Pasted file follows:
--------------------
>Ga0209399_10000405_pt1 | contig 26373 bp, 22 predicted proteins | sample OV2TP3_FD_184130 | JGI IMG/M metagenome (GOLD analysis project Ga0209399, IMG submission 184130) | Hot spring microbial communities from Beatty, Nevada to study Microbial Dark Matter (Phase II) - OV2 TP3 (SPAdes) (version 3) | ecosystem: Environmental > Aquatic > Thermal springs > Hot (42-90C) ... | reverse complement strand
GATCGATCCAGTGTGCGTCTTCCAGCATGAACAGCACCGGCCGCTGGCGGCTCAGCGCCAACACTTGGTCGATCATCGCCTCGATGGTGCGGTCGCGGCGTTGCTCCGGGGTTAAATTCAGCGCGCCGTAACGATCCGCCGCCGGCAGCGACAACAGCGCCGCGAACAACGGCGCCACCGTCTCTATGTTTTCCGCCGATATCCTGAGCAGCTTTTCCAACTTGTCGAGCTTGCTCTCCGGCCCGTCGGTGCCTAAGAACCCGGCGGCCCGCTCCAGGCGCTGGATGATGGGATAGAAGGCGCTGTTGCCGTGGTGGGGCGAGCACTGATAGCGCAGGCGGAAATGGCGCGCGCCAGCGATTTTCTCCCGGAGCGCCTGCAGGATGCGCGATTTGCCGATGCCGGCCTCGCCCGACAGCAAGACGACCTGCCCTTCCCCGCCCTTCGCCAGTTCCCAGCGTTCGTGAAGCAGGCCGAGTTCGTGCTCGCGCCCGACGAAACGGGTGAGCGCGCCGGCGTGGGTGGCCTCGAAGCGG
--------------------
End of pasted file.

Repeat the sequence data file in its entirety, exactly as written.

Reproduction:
>Ga0209399_10000405_pt1 | contig 26373 bp, 22 predicted proteins | sample OV2TP3_FD_184130 | JGI IMG/M metagenome (GOLD analysis project Ga0209399, IMG submission 184130) | Hot spring microbial communities from Beatty, Nevada to study Microbial Dark Matter (Phase II) - OV2 TP3 (SPAdes) (version 3) | ecosystem: Environmental > Aquatic > Thermal springs > Hot (42-90C) ... | reverse complement strand
GATCGATCCAGTGTGCGTCTTCCAGCATGAACAGCACCGGCCGCTGGCGGCTCAGCGCCAACACTTGGTCGATCATCGCCTCGATGGTGCGGTCGCGGCGTTGCTCCGGGGTTAAATTCAGCGCGCCGTAACGATCCGCCGCCGGCAGCGACAACAGCGCCGCGAACAACGGCGCCACCGTCTCTATGTTTTCCGCCGATATCCTGAGCAGCTTTTCCAACTTGTCGAGCTTGCTCTCCGGCCCGTCGGTGCCTAAGAACCCGGCGGCCCGCTCCAGGCGCTGGATGATGGGATAGAAGGCGCTGTTGCCGTGGTGGGGCGAGCACTGATAGCGCAGGCGGAAATGGCGCGCGCCAGCGATTTTCTCCCGGAGCGCCTGCAGGATGCGCGATTTGCCGATGCCGGCCTCGCCCGACAGCAAGACGACCTGCCCTTCCCCGCCCTTCGCCAGTTCCCAGCGTTCGTGAAGCAGGCCGAGTTCGTGCTCGCGCCCGACGAAACGGGTGAGCGCGCCGGCGTGGGTGGCCTCGAAGCGG